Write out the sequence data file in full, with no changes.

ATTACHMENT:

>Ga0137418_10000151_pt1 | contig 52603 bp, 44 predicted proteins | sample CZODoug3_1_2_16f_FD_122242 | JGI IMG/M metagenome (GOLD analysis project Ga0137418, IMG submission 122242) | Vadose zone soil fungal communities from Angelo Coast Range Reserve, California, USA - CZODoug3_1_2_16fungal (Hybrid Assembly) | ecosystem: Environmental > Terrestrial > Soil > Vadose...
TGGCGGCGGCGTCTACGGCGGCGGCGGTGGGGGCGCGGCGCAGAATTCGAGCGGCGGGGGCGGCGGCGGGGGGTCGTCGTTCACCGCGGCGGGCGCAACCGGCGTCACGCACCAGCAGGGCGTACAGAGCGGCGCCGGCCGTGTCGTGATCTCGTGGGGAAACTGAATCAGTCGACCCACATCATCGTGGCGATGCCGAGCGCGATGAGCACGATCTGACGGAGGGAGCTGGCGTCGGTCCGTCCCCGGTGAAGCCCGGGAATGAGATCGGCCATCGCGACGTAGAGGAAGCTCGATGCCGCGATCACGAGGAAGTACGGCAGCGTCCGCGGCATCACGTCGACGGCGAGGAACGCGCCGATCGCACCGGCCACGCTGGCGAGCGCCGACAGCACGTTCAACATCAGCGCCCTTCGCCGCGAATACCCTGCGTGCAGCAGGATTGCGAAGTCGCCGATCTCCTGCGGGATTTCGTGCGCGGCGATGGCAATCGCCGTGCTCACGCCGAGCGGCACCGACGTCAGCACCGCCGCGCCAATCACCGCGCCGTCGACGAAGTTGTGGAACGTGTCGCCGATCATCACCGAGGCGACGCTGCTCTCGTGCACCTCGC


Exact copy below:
>Ga0137418_10000151_pt1 | contig 52603 bp, 44 predicted proteins | sample CZODoug3_1_2_16f_FD_122242 | JGI IMG/M metagenome (GOLD analysis project Ga0137418, IMG submission 122242) | Vadose zone soil fungal communities from Angelo Coast Range Reserve, California, USA - CZODoug3_1_2_16fungal (Hybrid Assembly) | ecosystem: Environmental > Terrestrial > Soil > Vadose...
TGGCGGCGGCGTCTACGGCGGCGGCGGTGGGGGCGCGGCGCAGAATTCGAGCGGCGGGGGCGGCGGCGGGGGGTCGTCGTTCACCGCGGCGGGCGCAACCGGCGTCACGCACCAGCAGGGCGTACAGAGCGGCGCCGGCCGTGTCGTGATCTCGTGGGGAAACTGAATCAGTCGACCCACATCATCGTGGCGATGCCGAGCGCGATGAGCACGATCTGACGGAGGGAGCTGGCGTCGGTCCGTCCCCGGTGAAGCCCGGGAATGAGATCGGCCATCGCGACGTAGAGGAAGCTCGATGCCGCGATCACGAGGAAGTACGGCAGCGTCCGCGGCATCACGTCGACGGCGAGGAACGCGCCGATCGCACCGGCCACGCTGGCGAGCGCCGACAGCACGTTCAACATCAGCGCCCTTCGCCGCGAATACCCTGCGTGCAGCAGGATTGCGAAGTCGCCGATCTCCTGCGGGATTTCGTGCGCGGCGATGGCAATCGCCGTGCTCACGCCGAGCGGCACCGACGTCAGCACCGCCGCGCCAATCACCGCGCCGTCGACGAAGTTGTGGAACGTGTCGCCGATCATCACCGAGGCGACGCTGCTCTCGTGCACCTCGC